Robocop (2014)

Theatrical Release: February 12, 2014
Robocop (2014)


In RoboCop, the year is 2028 and multinational conglomerate OmniCorp is at the center of robot technology. Their drones are winning American wars around the globe and now they want to bring this technology to the home front. Alex Murphy (Kinnaman) is a loving husband, father and good cop doing his best to stem the tide of crime and corruption in Detroit. After he is critically injured in the line of duty, OmniCorp utilizes their remarkable science of robotics to save Alex’s life. He returns to the streets of his beloved city with amazing new abilities, but with issues a regular man has never had to face before

Dove Review

This movie features a definite upgrade in special effects when compared to the original version. And it presents interesting moral questions: should this man/robot cop be constructed with more of an emphasis on police duty or should his humanity be retained as much as possible; after all, he is a husband and a father.

I found the story to be fast paced in a good way with a lot of action and yet settling down to feature Alex Murphy’s (Joel Kinnaman) wife and son and what happens when an attempt on his life results in him being turned into Robocop and how he and his family subsequently deal with it. The film also features a scene of a man with a robotic hand playing the guitar. One man states that America wants a machine with a conscience as far as law enforcement. Much of the plot takes place in futuristic Detroit. The acting is excellent including Kinnaman as Alex Murphy, Gary Oldman as Dr. Dennett Norton, Michael Keaton as Raymond Sellars, Jackie Earle Haley as Rick Mattox and Abbie Cornish as Murphy’s wife Clara.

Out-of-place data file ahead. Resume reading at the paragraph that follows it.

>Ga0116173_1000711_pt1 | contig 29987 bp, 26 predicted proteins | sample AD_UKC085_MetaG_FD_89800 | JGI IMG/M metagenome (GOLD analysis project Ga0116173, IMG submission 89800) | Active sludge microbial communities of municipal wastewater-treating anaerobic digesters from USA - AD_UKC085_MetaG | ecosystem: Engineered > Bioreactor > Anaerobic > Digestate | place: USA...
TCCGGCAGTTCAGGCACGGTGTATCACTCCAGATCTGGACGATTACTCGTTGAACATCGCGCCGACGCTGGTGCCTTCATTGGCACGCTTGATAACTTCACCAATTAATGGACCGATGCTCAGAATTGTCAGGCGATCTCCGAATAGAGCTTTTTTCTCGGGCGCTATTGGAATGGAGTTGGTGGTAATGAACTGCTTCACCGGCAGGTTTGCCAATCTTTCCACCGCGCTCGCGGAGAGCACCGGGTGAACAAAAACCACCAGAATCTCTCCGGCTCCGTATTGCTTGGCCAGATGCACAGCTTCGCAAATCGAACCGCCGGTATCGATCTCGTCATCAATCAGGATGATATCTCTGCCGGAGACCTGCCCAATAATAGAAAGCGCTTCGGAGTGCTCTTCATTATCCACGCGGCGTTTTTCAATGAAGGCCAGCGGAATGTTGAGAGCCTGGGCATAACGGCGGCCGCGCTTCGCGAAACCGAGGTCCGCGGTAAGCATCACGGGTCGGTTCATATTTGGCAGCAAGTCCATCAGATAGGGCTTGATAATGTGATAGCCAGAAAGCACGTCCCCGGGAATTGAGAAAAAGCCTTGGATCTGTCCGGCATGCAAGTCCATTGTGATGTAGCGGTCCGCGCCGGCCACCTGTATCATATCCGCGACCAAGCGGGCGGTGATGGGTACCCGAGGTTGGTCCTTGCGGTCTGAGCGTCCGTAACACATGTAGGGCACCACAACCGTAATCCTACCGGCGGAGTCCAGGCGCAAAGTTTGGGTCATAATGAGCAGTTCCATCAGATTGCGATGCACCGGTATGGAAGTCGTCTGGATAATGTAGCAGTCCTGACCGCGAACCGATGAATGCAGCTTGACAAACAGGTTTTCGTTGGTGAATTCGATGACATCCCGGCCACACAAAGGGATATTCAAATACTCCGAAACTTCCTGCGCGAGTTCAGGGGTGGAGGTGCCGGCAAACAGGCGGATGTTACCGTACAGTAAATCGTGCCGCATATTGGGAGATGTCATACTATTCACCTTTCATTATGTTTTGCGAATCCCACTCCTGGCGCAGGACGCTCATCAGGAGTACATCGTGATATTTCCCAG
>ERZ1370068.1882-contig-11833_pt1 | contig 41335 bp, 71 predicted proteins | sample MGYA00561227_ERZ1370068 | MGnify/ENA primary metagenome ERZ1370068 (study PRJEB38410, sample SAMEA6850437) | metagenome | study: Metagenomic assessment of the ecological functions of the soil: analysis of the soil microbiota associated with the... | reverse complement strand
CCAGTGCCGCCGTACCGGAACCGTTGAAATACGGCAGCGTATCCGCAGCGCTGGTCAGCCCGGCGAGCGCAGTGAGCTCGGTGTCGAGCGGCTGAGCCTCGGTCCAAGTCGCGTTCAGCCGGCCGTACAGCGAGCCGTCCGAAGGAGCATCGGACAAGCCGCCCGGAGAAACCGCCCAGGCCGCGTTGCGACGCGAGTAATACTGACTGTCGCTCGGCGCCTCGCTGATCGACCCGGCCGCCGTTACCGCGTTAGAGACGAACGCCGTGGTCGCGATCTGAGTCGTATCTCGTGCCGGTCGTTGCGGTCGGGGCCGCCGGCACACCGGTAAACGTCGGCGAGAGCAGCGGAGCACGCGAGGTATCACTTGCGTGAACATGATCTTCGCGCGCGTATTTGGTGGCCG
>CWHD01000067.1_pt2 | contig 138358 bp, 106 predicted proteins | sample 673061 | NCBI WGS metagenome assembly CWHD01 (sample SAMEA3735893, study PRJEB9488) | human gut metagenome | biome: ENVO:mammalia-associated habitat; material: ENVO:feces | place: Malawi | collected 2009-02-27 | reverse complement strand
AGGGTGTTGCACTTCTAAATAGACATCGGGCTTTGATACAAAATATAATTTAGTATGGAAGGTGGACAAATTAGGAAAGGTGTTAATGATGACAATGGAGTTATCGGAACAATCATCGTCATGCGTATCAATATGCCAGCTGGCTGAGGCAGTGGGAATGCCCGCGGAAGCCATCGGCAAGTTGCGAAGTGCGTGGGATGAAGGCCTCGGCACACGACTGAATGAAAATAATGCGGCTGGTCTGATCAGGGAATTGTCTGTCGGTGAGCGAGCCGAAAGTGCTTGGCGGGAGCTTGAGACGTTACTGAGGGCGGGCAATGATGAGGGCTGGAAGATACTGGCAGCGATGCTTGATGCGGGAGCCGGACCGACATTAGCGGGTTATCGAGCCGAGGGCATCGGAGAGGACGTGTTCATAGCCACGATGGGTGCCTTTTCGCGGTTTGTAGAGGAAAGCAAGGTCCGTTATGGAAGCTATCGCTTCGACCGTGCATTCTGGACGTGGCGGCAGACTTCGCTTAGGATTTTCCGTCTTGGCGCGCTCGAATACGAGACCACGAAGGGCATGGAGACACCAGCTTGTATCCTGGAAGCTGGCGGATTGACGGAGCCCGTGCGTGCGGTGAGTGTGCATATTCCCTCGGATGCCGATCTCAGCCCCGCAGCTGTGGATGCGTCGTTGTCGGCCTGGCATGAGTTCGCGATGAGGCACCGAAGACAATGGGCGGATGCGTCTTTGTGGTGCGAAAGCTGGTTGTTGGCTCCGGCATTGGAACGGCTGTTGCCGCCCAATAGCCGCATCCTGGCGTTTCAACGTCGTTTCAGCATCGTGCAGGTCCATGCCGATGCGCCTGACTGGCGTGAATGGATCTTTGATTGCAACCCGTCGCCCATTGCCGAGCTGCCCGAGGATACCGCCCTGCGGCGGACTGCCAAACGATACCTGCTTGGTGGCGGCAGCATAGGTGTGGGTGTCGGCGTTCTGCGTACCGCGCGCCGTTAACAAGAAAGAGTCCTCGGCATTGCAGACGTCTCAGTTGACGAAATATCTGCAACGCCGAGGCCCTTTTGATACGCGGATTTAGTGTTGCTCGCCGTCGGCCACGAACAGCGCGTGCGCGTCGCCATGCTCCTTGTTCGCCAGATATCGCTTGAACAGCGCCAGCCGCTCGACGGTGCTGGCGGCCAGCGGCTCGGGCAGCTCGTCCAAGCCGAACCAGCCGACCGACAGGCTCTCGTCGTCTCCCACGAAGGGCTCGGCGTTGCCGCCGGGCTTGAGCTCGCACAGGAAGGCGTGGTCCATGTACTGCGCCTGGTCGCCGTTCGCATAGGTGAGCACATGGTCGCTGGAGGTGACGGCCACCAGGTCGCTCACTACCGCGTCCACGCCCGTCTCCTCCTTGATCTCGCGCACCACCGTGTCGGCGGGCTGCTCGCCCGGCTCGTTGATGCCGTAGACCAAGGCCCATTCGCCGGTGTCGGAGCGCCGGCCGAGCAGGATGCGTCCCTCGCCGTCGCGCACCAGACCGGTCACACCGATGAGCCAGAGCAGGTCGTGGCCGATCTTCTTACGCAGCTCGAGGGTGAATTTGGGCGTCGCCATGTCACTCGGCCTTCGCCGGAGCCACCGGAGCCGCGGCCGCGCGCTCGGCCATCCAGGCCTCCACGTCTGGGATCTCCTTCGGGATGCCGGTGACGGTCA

The question of how much a machine can make moral decisions based on criminal moments which demand instant decisions is an interesting theme in the film, as is the question of if Murphy should be treated more like a robotic cop or a human being. However, despite the good points of the film, it contains some strong language in addition to violence which places it outside of our Dove perimeters for a family friendly film. Therefore, we are unable to award the movie our Dove Seal.

Content Description

Sex: Passionate kissing and a husband and wife begin to make out before they are interrupted.
Language: GD-1; G/OMG-2; J/C-1; Holy Ch*ist-3; For Ch*ist Sake-5; I swear to Ch*st-1; S-4; BS-4; H-10; A-3; Mother F'er-1; Horse (rest bleeped)-1; D-1; B-1; Crap-1
Violence: A lot of explosions and a man is basically killed in an explosion but brought back as a part man/part robot; naked brain seen which is made part robotic; some blood seen on doctor's hands; man's lungs seen breathing; a kid is shot although it is not graphic; several shootings; some people die.
Drugs: Drinking; drug deal money seen; a person is classified as "totally stoned".
Nudity: Strong cleavage; woman in bra and panties; shirtless man.
Other: Tension between characters; a man's death is plotted; man spits; man has a seizure; a woman mocks regarding the RoboCop having a soul; a few characters lie.


Company: Columbia Tri-Star Pictures
Writer: Joshua Zetumer & Edward Neumeier
Director: José Padilha
Producer: Marc Abraham
Genre: Action
Runtime: 118 min.
Industry Rating: PG-13
Reviewer: Edwin L Carpenter